No space is wasted here – it may not have multiple walk-in closets or “air-conditioned storerooms,” but it has high ceilings and roof decks.

Larger homes use more resources, typically require longer commutes, come with more expensive utility bills, and often contribute to more sedentary lifestyles (which in turn results in increased rates of conditions like obesity and heart disease).

The way the Cloverdale building is designed effectively reduces the need for (and costs of) heating and cooling, and increases natural light and circulation.

Thanks to its central location (and Los Angeles’s serious commitment to expanding public transit), it reduces the need for driving, too. Building this way has the highest potential to reduce greenhouse gas emissions in cities. The N.A.H.B. home, in contrast, is entirely self-contained, with no regard for neighbors or neighborhood. It might as well have a moat.

This approach to housing is not only socially isolating, it’s no longer sustainable.

Our way of building homes and neighborhoods lost the plot a long time ago.

Homes like those the N.A.H.B. is promoting ignore the changing nature of families and the imminent crisis in housing for the elderly – not to mention climate change, which we have no hope of combatting without a true reimagining of the American dream. Enter the Green New Deal: If it recognized the link between building more infill housing and reducing greenhouse gas emissions, it would be even greener. Taking a strong stand against the primacy of the single family home (and the zoning that encourages it), especially the 10,000-square-foot ones, would represent a bold move toward combating climate change."
allisonarieff  housing  us  sustainability  2019  transportation  density  urban  urbanplanning  urbanism  excess  efficiency  energy  society 
20 days ago by robertogreco
659 High Density Part 2 - whitehead_the_density_debate_author.pdf
Christine Whitehead "Density is an emotive term – but what wemean by density when we start to sound offis often very different from how others areinterpreting what we are saying. This is notbecause everyone else is stupid – butbecause it is a term with many facets andeach of us brings baggage based on ourown experience – both professional andpersonal – to how we understand it.This paper aims to make transparent one economist’sviews on density. I start by clarifying different definitionsand their relationship to one another – which helps toexplain why people have such very different ways ofthinking about density.
density  housing  cities 
4 weeks ago by spencertree
Housing density: does it stack up? | Features | Building
Jane Jacobs wrote that in order for cities to work, “there must be a sufficiently dense concentration of people, for whatever purposes they may be there. Crucially, this includes a dense concentration in the case of people who are there because of residence.”
> Over the past two decades, successive UK central and local governments have belatedly agreed with this view and actively pursued policies that encourage greater residential density. Partially as a result of these, the UK stands today as the most densely populated large country in Europe. However, the country’s ongoing housing crisis means that the national policy of densification is set to intensify further with the recent announcement of two major changes to national and local planning policy.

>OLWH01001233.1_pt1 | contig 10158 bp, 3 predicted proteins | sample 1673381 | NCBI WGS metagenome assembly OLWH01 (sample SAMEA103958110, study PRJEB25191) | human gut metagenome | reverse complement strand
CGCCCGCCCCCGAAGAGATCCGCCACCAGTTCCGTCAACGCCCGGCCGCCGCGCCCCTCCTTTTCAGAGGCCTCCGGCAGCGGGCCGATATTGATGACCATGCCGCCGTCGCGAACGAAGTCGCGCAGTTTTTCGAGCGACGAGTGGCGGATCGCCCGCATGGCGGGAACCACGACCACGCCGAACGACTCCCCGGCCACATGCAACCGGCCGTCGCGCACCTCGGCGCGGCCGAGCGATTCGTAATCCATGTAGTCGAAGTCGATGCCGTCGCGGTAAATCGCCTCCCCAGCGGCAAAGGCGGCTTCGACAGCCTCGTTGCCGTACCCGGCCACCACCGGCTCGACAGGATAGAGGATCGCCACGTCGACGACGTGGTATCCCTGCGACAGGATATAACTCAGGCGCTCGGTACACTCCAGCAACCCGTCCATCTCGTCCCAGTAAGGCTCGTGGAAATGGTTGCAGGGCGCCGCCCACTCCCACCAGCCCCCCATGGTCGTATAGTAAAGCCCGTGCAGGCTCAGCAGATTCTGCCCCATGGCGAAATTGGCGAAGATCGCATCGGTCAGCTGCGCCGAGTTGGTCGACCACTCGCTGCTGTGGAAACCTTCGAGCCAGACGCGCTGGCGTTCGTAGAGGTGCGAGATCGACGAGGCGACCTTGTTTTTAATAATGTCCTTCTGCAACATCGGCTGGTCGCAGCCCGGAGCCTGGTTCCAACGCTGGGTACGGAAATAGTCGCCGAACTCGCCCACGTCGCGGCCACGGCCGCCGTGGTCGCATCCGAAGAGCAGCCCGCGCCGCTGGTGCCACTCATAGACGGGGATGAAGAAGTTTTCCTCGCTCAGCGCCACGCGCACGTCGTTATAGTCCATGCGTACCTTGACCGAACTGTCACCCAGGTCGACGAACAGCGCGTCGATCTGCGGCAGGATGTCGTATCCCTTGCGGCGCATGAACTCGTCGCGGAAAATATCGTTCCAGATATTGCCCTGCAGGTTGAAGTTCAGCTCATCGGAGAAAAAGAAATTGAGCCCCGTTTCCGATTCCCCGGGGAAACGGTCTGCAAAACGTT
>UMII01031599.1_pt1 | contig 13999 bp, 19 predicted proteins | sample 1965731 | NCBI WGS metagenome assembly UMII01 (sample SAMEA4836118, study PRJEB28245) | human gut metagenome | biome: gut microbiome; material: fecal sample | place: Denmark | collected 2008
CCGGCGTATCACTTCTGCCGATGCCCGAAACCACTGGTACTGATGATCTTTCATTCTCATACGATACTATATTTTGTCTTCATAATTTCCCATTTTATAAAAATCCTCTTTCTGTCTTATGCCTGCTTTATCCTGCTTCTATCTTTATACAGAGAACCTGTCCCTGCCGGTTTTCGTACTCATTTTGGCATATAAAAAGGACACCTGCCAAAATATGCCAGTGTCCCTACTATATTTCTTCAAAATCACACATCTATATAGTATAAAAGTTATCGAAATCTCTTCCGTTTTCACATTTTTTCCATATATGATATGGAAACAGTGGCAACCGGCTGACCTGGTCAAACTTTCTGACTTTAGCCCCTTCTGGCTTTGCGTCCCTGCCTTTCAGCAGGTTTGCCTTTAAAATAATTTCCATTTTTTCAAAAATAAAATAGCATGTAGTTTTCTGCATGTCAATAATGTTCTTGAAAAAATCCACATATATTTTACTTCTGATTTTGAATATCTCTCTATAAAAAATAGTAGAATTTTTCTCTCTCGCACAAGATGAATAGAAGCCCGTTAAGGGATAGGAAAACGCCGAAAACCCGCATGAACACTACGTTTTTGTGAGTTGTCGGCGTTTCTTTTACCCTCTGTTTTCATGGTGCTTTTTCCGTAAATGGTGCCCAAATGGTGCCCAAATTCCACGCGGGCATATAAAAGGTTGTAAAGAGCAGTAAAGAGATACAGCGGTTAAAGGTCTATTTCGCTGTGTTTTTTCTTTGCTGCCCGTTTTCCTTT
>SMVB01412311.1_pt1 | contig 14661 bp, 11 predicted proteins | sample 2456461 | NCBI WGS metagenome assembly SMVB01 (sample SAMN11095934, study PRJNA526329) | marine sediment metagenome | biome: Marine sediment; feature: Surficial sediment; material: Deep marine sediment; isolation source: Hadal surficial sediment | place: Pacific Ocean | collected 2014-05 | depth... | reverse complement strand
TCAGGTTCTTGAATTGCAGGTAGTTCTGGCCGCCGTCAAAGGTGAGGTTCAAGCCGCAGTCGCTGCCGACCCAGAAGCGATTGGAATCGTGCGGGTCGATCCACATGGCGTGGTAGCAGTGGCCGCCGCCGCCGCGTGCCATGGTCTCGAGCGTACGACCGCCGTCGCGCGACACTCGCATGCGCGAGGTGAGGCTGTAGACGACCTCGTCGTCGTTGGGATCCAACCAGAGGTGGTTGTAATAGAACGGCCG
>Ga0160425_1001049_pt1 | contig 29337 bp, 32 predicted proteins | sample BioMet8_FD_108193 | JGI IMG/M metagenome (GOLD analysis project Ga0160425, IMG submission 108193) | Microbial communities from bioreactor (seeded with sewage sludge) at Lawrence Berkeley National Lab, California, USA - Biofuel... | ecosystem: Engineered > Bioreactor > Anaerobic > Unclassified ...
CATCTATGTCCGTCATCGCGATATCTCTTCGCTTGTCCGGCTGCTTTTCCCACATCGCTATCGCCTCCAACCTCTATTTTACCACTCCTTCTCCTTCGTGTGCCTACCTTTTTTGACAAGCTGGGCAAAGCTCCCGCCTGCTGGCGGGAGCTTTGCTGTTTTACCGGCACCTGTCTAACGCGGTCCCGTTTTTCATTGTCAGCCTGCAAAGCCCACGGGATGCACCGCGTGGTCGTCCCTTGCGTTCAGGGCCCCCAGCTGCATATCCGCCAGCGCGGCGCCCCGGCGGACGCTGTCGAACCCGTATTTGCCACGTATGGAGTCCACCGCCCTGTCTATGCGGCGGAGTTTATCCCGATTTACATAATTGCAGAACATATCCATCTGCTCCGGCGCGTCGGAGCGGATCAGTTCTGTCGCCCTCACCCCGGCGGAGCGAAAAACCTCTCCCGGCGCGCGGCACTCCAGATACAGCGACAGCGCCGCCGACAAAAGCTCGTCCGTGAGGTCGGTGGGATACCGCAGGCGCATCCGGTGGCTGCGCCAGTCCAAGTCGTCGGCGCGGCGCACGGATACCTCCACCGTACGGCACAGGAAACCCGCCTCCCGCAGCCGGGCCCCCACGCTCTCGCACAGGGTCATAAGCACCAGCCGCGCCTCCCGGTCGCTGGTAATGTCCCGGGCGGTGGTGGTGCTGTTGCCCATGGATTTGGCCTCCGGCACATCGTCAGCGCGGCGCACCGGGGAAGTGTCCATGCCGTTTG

housing  density  UK  policy  planning  cities  p33507 
4 weeks ago by spencertree
Estimated Intersection Density of Walkable Roads, EnviroAtlas Community Data Fact Sheets, July 2016 - Estimatedintersectiondensityofwalkableroads.pdf
a.Venice, Italy 1,500 intersections/sq mileb.Los Angeles, CA150 intersections/sq milec.Irvine, CA15 intersections/sq mile1
Venice 580 /sqkm
Los Angeles 58
Irvine (suburb outside LA): 5.8
junction  intersection  density 
4 weeks ago by spencertree
Design Manual Pamphlet_30 Nov 2011.indd - China Design Manual Pamphlet_0.pdf
The principles introduced here represent what some of the world’s leading experts believe to be best pracƟ ces in urban design. CiƟ es are gradually adoping these measures, but those that have embraced them are the most livable and economically secure ciƟ es in the world. These principles support each other. Blocks with mixed uses encourage walking, and walkable cities create customers for local businesses. Smaller block sizes encourage bike and pedestrian use, which cuts down on traffic, allowing public transit and automobile traffic to run beƩ er—and so on. Enacting all eight principles is the key to a sustainable, livable city.
> High density is crucial to low-carbon cities, but density alone is not enough. In order to avoid congestion, housing must be located close to public transit and jobs. Density also needs to be related to the capacity of all modes of transportation. If roads are designed as suggested in this guide - with bike and pedestrian-friendly corridors, transit priority lanes on major arterials, and one-way arterial couplets - activities can be concentrated to make walking, cycling, and mass transit more convenient than driving.
low-carbon-city  china  Calthorpe  transport  p33507  density 
4 weeks ago by spencertree
Journal of Urological Surgery
Efficacy of Low Density Linear Shockwave Treatment in Severe Arteriogenic Erectile Dysfunction Patients
JUS  Efficacy  of  Low  Density  Linear  Shockwave  Treatment  in  Severe  Arteriogenic  ED 
6 weeks ago by kilroy2